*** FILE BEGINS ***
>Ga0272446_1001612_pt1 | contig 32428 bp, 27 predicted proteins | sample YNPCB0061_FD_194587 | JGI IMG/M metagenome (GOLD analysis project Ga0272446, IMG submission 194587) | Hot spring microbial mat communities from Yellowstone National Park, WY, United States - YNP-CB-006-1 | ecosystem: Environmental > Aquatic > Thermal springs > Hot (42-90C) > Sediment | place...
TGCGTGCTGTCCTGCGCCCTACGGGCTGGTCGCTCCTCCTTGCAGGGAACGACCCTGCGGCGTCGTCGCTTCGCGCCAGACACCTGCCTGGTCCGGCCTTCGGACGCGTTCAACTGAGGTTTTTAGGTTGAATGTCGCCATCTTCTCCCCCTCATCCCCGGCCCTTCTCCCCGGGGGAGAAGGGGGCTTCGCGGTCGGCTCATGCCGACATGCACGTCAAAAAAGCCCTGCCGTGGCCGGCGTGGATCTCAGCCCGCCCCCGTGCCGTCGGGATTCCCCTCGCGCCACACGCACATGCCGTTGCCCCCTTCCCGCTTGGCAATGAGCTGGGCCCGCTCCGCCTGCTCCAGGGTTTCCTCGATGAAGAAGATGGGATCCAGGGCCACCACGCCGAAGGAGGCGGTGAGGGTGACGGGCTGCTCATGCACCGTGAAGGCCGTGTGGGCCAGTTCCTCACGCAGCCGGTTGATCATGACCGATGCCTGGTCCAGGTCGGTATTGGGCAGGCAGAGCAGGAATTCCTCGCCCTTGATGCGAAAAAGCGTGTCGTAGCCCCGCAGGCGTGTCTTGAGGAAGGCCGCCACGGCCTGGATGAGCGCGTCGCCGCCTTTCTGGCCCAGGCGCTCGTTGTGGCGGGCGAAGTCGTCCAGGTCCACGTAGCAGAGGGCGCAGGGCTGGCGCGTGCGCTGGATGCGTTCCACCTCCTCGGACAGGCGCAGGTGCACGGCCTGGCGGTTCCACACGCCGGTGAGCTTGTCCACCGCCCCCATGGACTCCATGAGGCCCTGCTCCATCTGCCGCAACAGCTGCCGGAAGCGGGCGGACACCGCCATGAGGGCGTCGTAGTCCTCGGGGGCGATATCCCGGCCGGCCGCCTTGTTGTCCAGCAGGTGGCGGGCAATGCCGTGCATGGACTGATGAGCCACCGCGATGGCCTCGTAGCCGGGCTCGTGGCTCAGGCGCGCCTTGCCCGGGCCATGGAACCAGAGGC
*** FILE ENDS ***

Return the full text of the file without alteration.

>Ga0272446_1001612_pt1 | contig 32428 bp, 27 predicted proteins | sample YNPCB0061_FD_194587 | JGI IMG/M metagenome (GOLD analysis project Ga0272446, IMG submission 194587) | Hot spring microbial mat communities from Yellowstone National Park, WY, United States - YNP-CB-006-1 | ecosystem: Environmental > Aquatic > Thermal springs > Hot (42-90C) > Sediment | place...
TGCGTGCTGTCCTGCGCCCTACGGGCTGGTCGCTCCTCCTTGCAGGGAACGACCCTGCGGCGTCGTCGCTTCGCGCCAGACACCTGCCTGGTCCGGCCTTCGGACGCGTTCAACTGAGGTTTTTAGGTTGAATGTCGCCATCTTCTCCCCCTCATCCCCGGCCCTTCTCCCCGGGGGAGAAGGGGGCTTCGCGGTCGGCTCATGCCGACATGCACGTCAAAAAAGCCCTGCCGTGGCCGGCGTGGATCTCAGCCCGCCCCCGTGCCGTCGGGATTCCCCTCGCGCCACACGCACATGCCGTTGCCCCCTTCCCGCTTGGCAATGAGCTGGGCCCGCTCCGCCTGCTCCAGGGTTTCCTCGATGAAGAAGATGGGATCCAGGGCCACCACGCCGAAGGAGGCGGTGAGGGTGACGGGCTGCTCATGCACCGTGAAGGCCGTGTGGGCCAGTTCCTCACGCAGCCGGTTGATCATGACCGATGCCTGGTCCAGGTCGGTATTGGGCAGGCAGAGCAGGAATTCCTCGCCCTTGATGCGAAAAAGCGTGTCGTAGCCCCGCAGGCGTGTCTTGAGGAAGGCCGCCACGGCCTGGATGAGCGCGTCGCCGCCTTTCTGGCCCAGGCGCTCGTTGTGGCGGGCGAAGTCGTCCAGGTCCACGTAGCAGAGGGCGCAGGGCTGGCGCGTGCGCTGGATGCGTTCCACCTCCTCGGACAGGCGCAGGTGCACGGCCTGGCGGTTCCACACGCCGGTGAGCTTGTCCACCGCCCCCATGGACTCCATGAGGCCCTGCTCCATCTGCCGCAACAGCTGCCGGAAGCGGGCGGACACCGCCATGAGGGCGTCGTAGTCCTCGGGGGCGATATCCCGGCCGGCCGCCTTGTTGTCCAGCAGGTGGCGGGCAATGCCGTGCATGGACTGATGAGCCACCGCGATGGCCTCGTAGCCGGGCTCGTGGCTCAGGCGCGCCTTGCCCGGGCCATGGAACCAGAGGC